May 27 (Bloomberg) -- Shares of the following companies had unusual moves in China trading. Stock symbols are in parentheses and prices are as of the 3 p.m. local time close.
The Shanghai Composite Index, which tracks the bigger of China’s stock exchanges, fell 26.58 points, or 1 percent, to 2,709.95. The CSI 300 Index slumped 0.5 percent to 2,963.31.
Automakers: FAW Car Co. (000800 CH) slid 1.8 percent to 12.61 yuan, its lowest close since April 13, 2009. Beiqi Foton Motor Co. (600166 CH) sank 2.7 percent to 8.62 yuan, the lowest since July 8, 2010.
China’s auto sales may fall 10 percent in 2011 with the end of government stimulus policies and restrictions on car licenses, the China Automotive Technology & Research Center said yesterday. China’s domestic automakers will be hurt more by the slowdown given their products are aimed more at the mid- to low-end market segments, it said.
Coal producers: Yanzhou Coal Mining Co. (600188 CH) added 1.7 percent to 32.49 yuan, the biggest gain since May 17. Pingdingshan Tianan Coal Mining Co. (601666 CH) advanced 0.9 percent to 18.05 yuan. China’s coal stockpiles fell 6.9 percent at the end of April from the beginning of the year, the China National Coal Association said today.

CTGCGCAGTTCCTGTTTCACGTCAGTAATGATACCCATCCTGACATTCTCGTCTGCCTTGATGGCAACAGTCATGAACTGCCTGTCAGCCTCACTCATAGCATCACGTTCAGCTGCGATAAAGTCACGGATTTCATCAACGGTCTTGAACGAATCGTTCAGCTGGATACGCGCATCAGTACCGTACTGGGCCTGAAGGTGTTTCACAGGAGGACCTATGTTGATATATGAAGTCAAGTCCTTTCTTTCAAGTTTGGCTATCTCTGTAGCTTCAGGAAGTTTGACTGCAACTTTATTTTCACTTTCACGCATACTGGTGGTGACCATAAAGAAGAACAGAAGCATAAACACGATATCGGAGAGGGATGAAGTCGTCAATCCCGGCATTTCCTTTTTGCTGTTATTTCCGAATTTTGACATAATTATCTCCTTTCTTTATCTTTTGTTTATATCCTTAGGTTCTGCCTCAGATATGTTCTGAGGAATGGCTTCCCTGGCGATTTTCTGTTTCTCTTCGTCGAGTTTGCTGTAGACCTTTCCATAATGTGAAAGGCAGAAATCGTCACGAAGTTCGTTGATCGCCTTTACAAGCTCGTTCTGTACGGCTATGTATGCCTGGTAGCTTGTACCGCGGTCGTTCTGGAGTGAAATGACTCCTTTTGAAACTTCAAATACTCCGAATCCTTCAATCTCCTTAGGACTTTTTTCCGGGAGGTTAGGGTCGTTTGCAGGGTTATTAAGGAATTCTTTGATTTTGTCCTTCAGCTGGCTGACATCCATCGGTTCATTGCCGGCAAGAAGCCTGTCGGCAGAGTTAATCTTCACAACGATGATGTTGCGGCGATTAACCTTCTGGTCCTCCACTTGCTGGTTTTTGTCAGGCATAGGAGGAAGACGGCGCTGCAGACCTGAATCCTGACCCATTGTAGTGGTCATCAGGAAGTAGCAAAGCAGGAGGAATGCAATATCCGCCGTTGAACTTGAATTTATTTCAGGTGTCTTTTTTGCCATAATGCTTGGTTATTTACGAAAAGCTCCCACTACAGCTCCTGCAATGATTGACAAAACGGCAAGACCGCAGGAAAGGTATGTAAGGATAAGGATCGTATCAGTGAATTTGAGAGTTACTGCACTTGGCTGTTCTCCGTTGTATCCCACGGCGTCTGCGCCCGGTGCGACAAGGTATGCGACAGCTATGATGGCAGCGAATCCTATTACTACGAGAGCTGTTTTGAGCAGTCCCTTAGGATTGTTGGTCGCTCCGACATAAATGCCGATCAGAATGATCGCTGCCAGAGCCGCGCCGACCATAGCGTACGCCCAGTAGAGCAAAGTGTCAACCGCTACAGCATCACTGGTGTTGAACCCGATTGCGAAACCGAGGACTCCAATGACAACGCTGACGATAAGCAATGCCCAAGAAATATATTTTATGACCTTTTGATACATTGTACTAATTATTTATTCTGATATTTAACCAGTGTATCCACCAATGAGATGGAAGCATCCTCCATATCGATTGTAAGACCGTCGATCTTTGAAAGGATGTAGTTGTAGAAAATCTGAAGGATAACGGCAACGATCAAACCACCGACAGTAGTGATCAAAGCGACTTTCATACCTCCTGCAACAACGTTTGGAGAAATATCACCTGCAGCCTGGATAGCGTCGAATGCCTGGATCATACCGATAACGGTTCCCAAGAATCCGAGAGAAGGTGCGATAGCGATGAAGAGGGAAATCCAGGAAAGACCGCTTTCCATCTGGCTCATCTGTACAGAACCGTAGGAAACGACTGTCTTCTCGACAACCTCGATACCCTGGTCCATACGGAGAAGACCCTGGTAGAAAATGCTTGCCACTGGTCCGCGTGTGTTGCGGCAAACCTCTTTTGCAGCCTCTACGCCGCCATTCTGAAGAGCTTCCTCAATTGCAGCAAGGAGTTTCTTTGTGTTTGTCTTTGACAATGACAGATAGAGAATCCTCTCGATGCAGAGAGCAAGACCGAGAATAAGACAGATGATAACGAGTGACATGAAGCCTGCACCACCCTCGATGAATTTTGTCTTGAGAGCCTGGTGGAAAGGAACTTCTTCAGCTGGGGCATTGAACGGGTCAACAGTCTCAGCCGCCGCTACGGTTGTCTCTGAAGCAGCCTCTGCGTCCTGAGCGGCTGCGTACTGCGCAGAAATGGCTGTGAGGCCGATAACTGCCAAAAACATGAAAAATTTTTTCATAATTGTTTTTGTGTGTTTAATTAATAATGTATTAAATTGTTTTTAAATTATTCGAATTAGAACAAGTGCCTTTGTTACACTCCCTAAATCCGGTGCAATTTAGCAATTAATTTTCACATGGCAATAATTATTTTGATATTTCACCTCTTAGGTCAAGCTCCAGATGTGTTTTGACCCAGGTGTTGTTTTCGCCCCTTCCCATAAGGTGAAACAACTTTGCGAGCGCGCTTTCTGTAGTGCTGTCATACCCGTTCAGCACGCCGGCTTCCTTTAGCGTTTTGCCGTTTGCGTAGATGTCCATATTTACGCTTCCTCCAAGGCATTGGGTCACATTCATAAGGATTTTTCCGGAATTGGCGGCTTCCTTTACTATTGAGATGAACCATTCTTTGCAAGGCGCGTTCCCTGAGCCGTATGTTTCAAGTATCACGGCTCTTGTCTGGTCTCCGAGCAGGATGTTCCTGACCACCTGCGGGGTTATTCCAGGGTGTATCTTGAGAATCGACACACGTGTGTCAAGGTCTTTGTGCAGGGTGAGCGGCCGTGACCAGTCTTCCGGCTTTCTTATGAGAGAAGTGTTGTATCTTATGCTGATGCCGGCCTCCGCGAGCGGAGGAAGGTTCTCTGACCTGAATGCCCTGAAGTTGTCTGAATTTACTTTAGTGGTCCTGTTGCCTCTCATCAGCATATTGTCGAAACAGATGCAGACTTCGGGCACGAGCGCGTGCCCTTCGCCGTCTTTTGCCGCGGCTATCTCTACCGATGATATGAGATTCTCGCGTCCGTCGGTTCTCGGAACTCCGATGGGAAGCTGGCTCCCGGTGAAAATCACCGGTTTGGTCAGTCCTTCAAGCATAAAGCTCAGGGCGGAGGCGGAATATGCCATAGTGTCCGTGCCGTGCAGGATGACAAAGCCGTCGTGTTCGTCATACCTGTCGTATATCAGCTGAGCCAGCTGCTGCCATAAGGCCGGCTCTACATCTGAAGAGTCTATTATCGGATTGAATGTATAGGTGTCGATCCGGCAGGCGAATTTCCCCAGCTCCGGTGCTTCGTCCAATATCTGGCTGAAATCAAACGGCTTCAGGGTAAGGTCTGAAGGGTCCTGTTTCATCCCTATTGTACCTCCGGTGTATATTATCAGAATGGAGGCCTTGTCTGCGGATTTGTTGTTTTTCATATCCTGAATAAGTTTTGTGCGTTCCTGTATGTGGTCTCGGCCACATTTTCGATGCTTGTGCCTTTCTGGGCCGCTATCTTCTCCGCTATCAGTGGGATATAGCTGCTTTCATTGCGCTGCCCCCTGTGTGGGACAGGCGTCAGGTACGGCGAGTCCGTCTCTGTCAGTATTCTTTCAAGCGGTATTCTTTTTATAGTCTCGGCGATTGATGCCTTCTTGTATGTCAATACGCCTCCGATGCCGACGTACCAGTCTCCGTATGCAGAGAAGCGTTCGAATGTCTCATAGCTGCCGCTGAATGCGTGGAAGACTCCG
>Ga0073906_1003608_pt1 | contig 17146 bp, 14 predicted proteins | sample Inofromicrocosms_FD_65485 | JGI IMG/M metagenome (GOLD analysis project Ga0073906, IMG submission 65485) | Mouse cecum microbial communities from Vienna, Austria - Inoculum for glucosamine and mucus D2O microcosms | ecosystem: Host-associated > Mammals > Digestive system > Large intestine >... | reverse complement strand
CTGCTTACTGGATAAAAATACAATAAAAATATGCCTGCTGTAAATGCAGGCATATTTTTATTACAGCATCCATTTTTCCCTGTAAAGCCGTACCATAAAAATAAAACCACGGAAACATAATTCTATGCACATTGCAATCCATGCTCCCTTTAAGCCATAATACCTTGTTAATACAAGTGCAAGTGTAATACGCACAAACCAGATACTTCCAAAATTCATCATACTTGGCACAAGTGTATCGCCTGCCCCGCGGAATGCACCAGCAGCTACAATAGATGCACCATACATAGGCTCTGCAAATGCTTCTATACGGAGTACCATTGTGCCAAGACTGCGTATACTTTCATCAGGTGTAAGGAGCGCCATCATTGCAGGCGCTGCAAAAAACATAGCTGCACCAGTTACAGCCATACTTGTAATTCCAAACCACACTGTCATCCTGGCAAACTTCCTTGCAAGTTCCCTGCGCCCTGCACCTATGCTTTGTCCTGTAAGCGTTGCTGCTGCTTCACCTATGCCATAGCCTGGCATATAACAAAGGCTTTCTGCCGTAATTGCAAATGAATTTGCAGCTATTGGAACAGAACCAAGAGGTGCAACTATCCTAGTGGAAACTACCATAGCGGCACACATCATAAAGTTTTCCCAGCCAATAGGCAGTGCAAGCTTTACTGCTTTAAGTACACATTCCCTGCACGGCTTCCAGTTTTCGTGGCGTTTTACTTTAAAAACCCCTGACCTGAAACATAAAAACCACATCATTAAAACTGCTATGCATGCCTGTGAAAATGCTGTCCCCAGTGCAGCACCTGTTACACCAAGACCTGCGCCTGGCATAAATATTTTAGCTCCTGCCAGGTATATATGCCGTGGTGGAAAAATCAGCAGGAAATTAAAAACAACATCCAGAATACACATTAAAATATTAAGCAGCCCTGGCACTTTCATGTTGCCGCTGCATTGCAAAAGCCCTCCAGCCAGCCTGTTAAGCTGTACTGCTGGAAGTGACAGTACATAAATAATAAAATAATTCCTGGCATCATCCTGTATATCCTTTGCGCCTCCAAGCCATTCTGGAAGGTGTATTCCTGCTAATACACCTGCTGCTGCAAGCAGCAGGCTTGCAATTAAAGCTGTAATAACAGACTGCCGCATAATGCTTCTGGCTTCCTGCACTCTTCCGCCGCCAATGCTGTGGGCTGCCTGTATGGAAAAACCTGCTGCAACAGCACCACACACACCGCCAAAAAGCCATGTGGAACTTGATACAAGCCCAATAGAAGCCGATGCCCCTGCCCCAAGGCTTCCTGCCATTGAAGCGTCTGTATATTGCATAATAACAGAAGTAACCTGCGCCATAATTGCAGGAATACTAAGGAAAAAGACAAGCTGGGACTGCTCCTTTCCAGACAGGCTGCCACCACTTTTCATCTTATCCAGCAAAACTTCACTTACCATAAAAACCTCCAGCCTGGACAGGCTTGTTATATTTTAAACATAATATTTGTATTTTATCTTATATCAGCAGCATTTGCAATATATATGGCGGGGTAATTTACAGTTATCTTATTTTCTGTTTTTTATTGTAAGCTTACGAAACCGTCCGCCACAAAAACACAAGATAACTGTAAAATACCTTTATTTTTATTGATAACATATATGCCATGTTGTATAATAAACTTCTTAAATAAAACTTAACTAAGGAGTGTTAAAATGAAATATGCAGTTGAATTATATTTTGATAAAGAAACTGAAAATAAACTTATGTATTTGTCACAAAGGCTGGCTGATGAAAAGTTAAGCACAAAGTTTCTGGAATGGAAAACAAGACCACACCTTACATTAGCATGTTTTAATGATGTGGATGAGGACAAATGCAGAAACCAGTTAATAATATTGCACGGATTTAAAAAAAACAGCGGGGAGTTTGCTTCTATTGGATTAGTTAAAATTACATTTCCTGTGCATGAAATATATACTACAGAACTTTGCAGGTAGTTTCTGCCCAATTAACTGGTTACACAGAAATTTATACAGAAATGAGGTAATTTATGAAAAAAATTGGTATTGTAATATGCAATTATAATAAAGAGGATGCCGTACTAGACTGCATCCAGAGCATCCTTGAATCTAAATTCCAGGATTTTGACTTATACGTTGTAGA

PetroChina Co. Ltd. (601857 CH), the nation’s largest oil producer, climbed for a third day, rising 0.8 percent to 10.97 yuan. The company said parent China National Petroleum Corp. bought 31.1 million yuan-denominated shares, equal to a 0.017 percent stake, in the company on May 25, according to a statement to the Hong Kong Stock Exchange yesterday. CNPC owned about 86.3 percent of PetroChina after the purchase, according to the statement.
Shanghai AJ Corp. (600643 CH) plunged 7.6 percent to 9.88 yuan after resuming trade, the biggest decline since Nov. 12. The company cancelled a plan to acquire two developers, according to a statement to the Shanghai Stock Exchange today. The stock had been suspended from trading since May 2.
Wuhan Kaidi Electric Power Co. (000939 CH) plunged by the daily limit of 10 percent to 19.53 yuan, its biggest loss since Dec. 28. Kaidi announced a plan by its parent to cut its stake in the company by at least 5 percent in a statement to Shenzhen’s stock exchange yesterday.
To contact Bloomberg News staff for this story: Irene Shen in Shanghai at Ishen4@bloomberg.net
To contact the editor responsible for this story: Darren Boey at email@example.com